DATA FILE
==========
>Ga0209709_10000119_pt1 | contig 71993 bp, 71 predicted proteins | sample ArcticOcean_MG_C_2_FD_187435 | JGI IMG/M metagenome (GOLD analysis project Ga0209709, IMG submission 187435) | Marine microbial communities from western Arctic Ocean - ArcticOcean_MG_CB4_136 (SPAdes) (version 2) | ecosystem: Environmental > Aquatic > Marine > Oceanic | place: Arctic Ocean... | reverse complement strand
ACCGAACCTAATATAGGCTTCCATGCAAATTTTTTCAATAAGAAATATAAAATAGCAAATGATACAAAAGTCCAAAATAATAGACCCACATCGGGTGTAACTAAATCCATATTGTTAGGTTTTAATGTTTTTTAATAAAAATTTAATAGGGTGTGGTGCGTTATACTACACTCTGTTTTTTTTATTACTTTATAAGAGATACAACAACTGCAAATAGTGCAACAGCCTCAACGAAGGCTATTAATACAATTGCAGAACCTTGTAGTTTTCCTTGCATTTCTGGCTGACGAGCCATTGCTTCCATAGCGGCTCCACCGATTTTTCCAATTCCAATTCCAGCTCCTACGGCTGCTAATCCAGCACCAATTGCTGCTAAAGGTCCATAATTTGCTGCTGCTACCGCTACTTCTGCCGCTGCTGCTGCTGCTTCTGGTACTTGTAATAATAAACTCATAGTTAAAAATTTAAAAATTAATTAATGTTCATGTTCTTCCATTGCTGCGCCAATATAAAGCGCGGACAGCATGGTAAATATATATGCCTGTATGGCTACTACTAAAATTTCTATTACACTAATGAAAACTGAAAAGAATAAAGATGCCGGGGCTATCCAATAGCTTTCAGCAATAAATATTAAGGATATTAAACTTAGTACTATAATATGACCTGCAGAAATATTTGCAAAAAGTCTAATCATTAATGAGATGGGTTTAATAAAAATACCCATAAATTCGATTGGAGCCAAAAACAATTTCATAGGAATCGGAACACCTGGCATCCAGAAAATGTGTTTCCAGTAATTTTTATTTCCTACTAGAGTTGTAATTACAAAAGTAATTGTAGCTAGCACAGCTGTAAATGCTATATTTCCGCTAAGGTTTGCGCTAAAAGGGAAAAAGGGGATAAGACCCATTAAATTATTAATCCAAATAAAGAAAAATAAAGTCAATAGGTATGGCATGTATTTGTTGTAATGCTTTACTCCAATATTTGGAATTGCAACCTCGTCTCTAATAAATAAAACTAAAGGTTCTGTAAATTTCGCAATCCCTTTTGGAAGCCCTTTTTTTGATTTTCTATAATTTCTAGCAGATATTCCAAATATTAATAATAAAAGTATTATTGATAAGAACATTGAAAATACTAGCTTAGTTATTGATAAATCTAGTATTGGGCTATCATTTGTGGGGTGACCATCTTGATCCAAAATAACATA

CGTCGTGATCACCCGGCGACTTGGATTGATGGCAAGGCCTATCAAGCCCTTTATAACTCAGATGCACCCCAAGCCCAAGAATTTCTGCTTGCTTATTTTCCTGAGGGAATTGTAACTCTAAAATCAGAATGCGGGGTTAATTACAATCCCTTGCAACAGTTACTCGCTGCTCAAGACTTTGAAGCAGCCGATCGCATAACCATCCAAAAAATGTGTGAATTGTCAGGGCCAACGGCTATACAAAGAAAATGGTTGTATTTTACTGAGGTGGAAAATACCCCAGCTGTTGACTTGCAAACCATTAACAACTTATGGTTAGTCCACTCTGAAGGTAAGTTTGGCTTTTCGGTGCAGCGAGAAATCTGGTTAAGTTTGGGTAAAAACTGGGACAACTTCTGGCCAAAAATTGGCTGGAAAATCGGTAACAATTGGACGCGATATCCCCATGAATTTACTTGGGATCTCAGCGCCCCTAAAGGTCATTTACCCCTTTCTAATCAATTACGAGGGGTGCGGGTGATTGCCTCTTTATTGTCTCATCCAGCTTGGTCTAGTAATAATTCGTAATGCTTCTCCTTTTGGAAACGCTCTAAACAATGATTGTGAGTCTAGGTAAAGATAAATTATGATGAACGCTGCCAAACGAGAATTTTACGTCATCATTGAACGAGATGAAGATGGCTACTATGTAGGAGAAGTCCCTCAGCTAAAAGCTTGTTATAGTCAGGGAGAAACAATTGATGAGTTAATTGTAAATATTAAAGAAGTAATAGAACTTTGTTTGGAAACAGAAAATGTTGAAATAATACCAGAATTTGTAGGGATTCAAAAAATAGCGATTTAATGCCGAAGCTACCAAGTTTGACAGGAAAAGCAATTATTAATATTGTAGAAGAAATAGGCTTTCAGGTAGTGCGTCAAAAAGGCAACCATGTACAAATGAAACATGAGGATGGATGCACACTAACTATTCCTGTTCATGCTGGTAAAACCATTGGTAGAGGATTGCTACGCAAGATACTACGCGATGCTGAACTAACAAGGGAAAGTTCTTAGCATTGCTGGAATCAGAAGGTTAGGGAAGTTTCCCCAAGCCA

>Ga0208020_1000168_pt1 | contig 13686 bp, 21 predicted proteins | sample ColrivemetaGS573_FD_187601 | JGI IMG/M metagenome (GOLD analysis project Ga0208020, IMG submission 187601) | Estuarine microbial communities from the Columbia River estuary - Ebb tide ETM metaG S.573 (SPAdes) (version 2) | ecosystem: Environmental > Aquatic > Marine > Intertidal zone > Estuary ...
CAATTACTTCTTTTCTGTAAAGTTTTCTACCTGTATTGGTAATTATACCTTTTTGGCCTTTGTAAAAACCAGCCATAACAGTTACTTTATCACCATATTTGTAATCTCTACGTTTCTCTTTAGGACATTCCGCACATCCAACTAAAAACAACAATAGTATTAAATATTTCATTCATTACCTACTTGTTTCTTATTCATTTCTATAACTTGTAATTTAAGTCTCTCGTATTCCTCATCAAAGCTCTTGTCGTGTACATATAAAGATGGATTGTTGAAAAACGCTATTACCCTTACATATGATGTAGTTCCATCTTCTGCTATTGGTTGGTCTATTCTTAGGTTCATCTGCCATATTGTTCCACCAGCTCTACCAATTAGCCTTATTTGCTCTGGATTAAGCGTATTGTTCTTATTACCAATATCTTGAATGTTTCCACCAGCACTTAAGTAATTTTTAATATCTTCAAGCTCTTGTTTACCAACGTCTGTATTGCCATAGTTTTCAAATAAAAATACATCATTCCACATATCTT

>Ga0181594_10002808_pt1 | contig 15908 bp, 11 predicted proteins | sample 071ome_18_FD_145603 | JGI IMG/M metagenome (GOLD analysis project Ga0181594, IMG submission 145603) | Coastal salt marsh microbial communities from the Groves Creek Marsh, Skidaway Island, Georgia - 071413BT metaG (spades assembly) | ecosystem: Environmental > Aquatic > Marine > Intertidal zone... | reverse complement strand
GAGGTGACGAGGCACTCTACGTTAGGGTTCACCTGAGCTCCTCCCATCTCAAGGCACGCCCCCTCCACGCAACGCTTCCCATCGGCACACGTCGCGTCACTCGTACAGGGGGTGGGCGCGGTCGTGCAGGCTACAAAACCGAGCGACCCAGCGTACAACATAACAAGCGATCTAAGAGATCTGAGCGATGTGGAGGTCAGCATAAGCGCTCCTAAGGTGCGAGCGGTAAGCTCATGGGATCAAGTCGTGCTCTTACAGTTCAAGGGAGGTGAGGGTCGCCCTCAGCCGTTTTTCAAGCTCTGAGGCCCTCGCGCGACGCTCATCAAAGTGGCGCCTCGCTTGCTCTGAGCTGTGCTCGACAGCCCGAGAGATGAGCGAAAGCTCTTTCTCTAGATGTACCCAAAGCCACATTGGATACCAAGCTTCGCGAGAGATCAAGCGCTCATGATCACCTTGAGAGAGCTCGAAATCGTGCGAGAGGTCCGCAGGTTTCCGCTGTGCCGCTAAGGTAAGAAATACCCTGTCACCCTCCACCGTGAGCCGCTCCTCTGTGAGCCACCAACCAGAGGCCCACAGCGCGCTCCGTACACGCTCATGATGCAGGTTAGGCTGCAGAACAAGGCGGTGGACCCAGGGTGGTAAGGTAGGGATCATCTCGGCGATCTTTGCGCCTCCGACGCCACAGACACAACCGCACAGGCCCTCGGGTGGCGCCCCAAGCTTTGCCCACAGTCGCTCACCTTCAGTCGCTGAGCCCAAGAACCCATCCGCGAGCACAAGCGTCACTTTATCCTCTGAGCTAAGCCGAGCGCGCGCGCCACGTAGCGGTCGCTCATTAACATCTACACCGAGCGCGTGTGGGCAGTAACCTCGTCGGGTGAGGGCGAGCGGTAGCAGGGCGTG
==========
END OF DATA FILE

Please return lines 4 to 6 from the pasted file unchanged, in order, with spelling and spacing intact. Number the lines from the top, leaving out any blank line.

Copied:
>Ga0208020_1000168_pt1 | contig 13686 bp, 21 predicted proteins | sample ColrivemetaGS573_FD_187601 | JGI IMG/M metagenome (GOLD analysis project Ga0208020, IMG submission 187601) | Estuarine microbial communities from the Columbia River estuary - Ebb tide ETM metaG S.573 (SPAdes) (version 2) | ecosystem: Environmental > Aquatic > Marine > Intertidal zone > Estuary ...
CAATTACTTCTTTTCTGTAAAGTTTTCTACCTGTATTGGTAATTATACCTTTTTGGCCTTTGTAAAAACCAGCCATAACAGTTACTTTATCACCATATTTGTAATCTCTACGTTTCTCTTTAGGACATTCCGCACATCCAACTAAAAACAACAATAGTATTAAATATTTCATTCATTACCTACTTGTTTCTTATTCATTTCTATAACTTGTAATTTAAGTCTCTCGTATTCCTCATCAAAGCTCTTGTCGTGTACATATAAAGATGGATTGTTGAAAAACGCTATTACCCTTACATATGATGTAGTTCCATCTTCTGCTATTGGTTGGTCTATTCTTAGGTTCATCTGCCATATTGTTCCACCAGCTCTACCAATTAGCCTTATTTGCTCTGGATTAAGCGTATTGTTCTTATTACCAATATCTTGAATGTTTCCACCAGCACTTAAGTAATTTTTAATATCTTCAAGCTCTTGTTTACCAACGTCTGTATTGCCATAGTTTTCAAATAAAAATACATCATTCCACATATCTT

>Ga0181594_10002808_pt1 | contig 15908 bp, 11 predicted proteins | sample 071ome_18_FD_145603 | JGI IMG/M metagenome (GOLD analysis project Ga0181594, IMG submission 145603) | Coastal salt marsh microbial communities from the Groves Creek Marsh, Skidaway Island, Georgia - 071413BT metaG (spades assembly) | ecosystem: Environmental > Aquatic > Marine > Intertidal zone... | reverse complement strand